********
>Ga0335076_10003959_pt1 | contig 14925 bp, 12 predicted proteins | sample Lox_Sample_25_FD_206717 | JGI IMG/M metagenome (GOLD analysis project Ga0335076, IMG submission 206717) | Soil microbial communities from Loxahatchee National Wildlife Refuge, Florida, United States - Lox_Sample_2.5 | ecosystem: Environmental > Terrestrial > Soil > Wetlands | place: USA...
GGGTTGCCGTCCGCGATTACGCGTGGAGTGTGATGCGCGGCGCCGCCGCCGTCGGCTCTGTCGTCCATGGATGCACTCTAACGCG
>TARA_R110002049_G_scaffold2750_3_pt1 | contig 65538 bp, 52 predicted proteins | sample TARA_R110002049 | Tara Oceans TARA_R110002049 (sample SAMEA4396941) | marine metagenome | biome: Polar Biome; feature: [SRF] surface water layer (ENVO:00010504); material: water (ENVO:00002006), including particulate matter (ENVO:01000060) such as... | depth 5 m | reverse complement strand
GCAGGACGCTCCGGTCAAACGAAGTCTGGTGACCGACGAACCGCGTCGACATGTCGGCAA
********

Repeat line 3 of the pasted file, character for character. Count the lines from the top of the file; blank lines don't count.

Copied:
>TARA_R110002049_G_scaffold2750_3_pt1 | contig 65538 bp, 52 predicted proteins | sample TARA_R110002049 | Tara Oceans TARA_R110002049 (sample SAMEA4396941) | marine metagenome | biome: Polar Biome; feature: [SRF] surface water layer (ENVO:00010504); material: water (ENVO:00002006), including particulate matter (ENVO:01000060) such as... | depth 5 m | reverse complement strand